Even in Ireland's golden monastic age, the Anam Cara fulfilled a role. Unlike the modern concern in Catholic convents that religious might develop "particular friendships" in lieu of loving mankind equally, the early monastics were free to discover a soul friend with whom to share spiritual development. It is the same spiritual bonding, encouraged in ancient Erin, which falls so heavily suspect in the modern era. The male promoted mythos survives: women are not intended to be friends. Men who work together in harmony are a Society. Women who work together in harmony are a Coven, straight from the pen of Shakespeare.
And so, we return to the Sixth box. It is a place against our nature, as men have explained our nature to us. It is a place unsatisfactory to those women taught by men to define their desires. It is a box virtually without lid or walls, yet supportive of individualism. It is the realm of choice, just as I have chosen through life to be child-like, Wiccan, scholarly, fallible and, yes, alone. Perhaps at this “Crone” stage of life, the visions of women, like myself, are finally clearing, and other round, free-spirited pegs, wedged girdle high in square receptacles, will begin to wiggle free and join me in the Sixth box for a bit of conversation, and a sharing of their unique lives. It is, after all, an all-encompassing experience, and I find that I couldn't be more contented there, even if I had been a Feminist all those years.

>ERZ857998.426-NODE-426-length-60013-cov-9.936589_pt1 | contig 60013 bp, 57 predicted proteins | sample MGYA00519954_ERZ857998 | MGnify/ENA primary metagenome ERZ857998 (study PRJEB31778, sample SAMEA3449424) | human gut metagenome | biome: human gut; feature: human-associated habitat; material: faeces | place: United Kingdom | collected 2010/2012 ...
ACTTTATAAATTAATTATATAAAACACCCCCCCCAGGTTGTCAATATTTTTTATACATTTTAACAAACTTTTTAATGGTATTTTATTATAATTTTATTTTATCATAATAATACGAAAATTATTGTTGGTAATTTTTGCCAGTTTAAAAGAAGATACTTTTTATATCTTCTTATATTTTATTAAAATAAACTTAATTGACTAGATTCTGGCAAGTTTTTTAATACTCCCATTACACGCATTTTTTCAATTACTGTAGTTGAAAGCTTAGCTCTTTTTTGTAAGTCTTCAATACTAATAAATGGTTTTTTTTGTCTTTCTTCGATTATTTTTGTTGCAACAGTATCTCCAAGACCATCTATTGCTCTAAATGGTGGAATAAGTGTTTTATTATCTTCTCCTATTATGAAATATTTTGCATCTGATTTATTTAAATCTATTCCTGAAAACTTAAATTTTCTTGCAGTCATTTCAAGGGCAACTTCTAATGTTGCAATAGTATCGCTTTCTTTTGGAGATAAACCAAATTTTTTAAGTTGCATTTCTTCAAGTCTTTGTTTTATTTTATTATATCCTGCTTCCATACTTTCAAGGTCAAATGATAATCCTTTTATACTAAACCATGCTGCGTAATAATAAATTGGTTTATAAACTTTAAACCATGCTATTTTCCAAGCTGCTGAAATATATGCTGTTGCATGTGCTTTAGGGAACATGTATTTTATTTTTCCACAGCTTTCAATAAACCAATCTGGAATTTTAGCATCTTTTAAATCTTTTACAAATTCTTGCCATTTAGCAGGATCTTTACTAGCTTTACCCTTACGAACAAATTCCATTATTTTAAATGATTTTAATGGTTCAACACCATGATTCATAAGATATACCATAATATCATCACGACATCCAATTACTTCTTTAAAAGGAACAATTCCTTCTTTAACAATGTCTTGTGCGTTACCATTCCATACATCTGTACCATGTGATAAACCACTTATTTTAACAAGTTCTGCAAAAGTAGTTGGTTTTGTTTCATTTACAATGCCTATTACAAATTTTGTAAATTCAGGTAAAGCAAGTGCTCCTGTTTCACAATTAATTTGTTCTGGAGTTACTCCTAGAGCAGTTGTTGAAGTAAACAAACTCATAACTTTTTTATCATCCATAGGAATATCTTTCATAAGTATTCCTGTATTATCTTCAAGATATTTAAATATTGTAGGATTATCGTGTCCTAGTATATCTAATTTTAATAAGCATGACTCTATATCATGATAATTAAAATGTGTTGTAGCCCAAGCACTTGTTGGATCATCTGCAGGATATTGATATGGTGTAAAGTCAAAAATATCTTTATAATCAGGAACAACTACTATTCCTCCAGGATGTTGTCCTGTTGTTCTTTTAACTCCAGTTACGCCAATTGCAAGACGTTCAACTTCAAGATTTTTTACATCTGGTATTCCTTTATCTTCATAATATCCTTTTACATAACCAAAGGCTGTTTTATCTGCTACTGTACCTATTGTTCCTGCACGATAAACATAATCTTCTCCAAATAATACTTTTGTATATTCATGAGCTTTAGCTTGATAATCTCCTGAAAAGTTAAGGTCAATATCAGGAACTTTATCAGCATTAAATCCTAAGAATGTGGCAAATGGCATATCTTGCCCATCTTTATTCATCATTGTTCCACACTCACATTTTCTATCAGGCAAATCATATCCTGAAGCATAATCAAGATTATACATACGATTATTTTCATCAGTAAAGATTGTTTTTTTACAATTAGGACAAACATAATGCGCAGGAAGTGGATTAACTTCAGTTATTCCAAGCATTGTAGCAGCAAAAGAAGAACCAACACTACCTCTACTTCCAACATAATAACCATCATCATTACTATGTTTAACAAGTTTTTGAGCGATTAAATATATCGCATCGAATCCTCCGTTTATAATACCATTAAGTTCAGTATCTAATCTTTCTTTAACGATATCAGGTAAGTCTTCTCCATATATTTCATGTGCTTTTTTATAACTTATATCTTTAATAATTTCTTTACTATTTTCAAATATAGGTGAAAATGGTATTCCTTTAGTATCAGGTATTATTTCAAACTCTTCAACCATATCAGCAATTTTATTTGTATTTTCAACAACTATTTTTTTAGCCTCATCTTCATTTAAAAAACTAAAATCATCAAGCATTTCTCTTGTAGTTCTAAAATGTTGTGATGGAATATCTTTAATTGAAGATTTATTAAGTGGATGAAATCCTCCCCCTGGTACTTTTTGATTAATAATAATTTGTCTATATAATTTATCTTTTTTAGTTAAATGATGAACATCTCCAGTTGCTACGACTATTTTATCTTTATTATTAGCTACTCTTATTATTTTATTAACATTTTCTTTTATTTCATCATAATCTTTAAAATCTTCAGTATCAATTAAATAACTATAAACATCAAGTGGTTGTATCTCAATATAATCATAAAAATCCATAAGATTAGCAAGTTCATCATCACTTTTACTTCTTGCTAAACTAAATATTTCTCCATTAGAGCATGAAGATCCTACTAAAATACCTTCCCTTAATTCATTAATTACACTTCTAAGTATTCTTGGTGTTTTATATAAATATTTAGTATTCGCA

The next time your brothers ask if they should set you up with one of their widowed buddies because you "can't find a man," or when your father asks, once more, if you're ever going to give him grandchildren, or if a compassionate waiter asked if you're dining by yourself because you got "stood up," tell them "Sixth Box" and leave it at that. If enough of us give this answer to enough of these compartmentalized questions perhaps, in a generation or two, men will become frustrated enough to finally abandon attempts to toe tag and classify women at all...
...and then there will be no boxes.